Unlike Scotland, England, Wales and Northern Ireland, which have separate national teams despite not being independent countries, Catalonia - and other Spanish regional sides - only play friendly matches as "national" teams while Spain has its winter break. It may be that, in light of the forthcoming referendum on independence in Scotland, Catalonia is seeking to strengthen its case for greater autonomy from Spain by playing a fixture against one of the UK sides.
Catalonia, along with the Basque Country, have made approaches to Scotland over recent years to provide the opposition in one of their festive season friendlies but Andreu Subies, president of the Catalonia FA, said they had been rejected again this year. "Scotland have said they will not play against nations who are unrecognised," he said. "Scotland will probably never play against Catalonia."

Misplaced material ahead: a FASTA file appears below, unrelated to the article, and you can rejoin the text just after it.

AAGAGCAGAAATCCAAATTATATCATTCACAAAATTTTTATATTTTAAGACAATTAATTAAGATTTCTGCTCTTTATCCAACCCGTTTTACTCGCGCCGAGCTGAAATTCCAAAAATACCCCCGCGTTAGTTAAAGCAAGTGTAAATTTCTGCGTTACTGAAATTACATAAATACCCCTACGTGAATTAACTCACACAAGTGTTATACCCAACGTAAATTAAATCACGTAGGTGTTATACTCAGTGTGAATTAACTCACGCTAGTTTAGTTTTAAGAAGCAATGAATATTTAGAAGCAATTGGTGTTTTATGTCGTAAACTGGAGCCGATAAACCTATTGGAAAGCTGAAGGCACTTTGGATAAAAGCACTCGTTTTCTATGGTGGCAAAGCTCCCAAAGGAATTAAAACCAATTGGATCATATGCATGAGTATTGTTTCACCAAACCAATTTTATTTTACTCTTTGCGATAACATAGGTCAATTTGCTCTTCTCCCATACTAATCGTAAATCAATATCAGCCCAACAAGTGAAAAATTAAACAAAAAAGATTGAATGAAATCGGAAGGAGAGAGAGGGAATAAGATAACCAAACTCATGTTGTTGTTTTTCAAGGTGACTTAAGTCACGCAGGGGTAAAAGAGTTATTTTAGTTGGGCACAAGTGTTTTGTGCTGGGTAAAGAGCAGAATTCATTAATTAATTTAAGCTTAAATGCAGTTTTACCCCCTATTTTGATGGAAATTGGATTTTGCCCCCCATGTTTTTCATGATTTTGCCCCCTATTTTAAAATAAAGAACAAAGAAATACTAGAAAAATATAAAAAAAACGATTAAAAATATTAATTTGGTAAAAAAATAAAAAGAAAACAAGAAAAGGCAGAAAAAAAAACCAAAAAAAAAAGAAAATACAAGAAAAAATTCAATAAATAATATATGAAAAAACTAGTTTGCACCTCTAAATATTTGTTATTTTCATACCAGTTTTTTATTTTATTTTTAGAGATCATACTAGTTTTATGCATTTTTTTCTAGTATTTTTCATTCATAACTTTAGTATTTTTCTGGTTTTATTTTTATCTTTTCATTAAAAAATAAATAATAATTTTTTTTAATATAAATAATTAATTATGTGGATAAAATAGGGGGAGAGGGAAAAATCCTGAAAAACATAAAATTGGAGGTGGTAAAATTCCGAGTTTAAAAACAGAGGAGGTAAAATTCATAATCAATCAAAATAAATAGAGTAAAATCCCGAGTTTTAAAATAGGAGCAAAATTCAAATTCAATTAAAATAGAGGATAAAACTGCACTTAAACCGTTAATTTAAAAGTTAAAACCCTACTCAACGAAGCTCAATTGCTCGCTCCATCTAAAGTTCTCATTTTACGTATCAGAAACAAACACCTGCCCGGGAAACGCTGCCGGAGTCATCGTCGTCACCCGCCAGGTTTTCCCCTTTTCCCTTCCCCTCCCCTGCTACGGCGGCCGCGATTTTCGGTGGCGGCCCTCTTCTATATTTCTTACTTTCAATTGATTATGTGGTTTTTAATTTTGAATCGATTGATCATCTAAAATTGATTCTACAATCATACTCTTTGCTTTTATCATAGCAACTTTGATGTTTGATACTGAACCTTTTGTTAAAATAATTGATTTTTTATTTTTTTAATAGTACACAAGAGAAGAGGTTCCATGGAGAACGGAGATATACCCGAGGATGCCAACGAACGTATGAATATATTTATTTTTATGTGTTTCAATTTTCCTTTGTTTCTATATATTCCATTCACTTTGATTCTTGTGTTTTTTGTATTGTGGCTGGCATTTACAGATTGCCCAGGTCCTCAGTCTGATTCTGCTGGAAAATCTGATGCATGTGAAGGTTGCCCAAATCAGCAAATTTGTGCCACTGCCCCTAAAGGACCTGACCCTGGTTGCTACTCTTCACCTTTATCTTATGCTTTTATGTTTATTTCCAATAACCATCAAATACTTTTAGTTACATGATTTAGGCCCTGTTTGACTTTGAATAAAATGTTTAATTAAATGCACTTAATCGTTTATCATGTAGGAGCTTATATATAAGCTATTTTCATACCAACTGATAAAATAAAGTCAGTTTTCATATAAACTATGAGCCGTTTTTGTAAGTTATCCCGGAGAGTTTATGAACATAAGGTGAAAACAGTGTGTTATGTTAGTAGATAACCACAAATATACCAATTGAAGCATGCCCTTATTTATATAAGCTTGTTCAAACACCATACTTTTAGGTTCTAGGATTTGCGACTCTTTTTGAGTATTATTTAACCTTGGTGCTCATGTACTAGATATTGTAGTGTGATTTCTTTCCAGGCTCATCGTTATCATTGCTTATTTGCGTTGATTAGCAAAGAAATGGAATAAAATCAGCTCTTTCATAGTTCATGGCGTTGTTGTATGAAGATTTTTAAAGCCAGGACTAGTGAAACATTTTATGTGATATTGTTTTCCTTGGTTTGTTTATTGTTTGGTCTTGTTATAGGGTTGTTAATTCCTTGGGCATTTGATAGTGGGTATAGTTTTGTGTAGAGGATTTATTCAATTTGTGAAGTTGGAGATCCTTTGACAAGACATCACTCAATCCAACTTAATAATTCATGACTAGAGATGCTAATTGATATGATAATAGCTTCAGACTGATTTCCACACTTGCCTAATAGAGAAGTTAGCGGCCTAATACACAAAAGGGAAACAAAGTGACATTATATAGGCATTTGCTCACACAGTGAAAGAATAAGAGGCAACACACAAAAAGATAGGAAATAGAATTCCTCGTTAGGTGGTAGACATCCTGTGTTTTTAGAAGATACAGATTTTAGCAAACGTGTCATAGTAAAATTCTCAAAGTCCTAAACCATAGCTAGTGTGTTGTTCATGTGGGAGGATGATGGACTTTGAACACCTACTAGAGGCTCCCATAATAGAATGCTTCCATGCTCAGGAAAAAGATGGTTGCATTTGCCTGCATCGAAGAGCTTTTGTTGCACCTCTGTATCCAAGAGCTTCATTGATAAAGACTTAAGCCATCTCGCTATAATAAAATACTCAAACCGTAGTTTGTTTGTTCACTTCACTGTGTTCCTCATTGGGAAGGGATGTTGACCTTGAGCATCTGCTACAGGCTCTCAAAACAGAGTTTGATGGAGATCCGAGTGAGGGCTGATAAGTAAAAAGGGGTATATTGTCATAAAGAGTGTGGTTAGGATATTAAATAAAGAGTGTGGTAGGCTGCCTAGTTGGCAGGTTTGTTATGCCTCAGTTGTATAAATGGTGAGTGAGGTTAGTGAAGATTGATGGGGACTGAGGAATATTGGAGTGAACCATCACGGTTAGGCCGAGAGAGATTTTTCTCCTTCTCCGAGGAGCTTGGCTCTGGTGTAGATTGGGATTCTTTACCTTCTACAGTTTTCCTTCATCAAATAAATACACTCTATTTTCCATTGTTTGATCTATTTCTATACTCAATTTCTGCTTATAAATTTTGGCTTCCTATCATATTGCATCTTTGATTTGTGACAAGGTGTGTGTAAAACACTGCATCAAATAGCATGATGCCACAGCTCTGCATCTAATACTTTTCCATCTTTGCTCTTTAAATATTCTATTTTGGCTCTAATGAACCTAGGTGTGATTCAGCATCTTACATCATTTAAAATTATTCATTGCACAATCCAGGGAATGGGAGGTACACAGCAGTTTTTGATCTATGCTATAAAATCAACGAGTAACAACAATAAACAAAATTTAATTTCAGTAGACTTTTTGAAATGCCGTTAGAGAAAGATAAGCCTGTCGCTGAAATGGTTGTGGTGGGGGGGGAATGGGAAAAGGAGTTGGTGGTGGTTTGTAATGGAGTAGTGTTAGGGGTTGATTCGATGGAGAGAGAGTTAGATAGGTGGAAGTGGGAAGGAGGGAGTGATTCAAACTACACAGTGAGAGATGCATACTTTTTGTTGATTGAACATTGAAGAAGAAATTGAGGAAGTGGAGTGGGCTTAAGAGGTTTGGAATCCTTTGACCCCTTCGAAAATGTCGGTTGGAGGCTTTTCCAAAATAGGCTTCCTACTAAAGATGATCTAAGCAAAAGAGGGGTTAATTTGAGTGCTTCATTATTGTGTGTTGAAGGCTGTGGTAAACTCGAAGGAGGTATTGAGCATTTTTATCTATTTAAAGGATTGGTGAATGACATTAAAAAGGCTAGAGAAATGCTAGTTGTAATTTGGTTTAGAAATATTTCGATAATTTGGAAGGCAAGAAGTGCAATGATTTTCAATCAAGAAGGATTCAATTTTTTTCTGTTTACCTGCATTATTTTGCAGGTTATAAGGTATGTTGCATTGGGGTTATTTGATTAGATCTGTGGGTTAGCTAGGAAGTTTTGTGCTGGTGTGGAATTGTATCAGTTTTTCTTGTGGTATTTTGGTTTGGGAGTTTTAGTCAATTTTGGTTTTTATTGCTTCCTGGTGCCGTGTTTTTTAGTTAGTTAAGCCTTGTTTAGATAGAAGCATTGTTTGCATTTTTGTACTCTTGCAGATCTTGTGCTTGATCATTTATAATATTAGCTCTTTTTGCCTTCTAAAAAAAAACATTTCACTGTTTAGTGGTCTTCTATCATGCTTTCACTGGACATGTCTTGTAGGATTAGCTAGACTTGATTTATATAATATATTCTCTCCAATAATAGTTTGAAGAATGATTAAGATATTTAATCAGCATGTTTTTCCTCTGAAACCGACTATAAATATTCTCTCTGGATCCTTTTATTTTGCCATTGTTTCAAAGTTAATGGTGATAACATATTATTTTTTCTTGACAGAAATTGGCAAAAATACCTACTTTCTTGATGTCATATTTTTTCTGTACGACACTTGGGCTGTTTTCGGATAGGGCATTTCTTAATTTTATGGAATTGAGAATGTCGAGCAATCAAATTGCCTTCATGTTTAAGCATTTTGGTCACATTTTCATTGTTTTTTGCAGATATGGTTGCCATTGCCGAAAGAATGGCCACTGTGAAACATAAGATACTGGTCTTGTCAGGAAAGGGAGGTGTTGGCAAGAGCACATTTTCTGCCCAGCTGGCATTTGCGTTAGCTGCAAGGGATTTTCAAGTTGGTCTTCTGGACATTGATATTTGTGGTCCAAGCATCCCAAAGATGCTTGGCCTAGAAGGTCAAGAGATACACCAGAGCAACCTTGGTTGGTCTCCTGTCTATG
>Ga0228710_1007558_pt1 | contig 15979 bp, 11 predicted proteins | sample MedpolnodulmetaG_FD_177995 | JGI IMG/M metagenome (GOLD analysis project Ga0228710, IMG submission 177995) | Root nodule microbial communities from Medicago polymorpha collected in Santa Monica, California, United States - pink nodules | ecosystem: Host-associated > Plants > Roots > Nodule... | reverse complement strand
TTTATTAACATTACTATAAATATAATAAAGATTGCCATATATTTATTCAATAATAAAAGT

The SFA declined to comment but it is understood that the timing of the games, and the risk to ranking points, count against the prospect of a game more than the political status of the Spanish region.
Catalonia, who have played the likes of Argentina, Brazil and Nigeria in the past, were managed by Johan Cruyff until he retired this year, to be replaced by the former Barcelona player Gerard Lopez, after Tito Vilanova, the Barcelona coach last season, turned down the role because of ill health. They will call on the likes of Barcelona superstars Carles Puyol, Gerard Pique and Xavi for their fixture against Cape Verde Islands on December 30 in Barcelona's Olympic Stadium.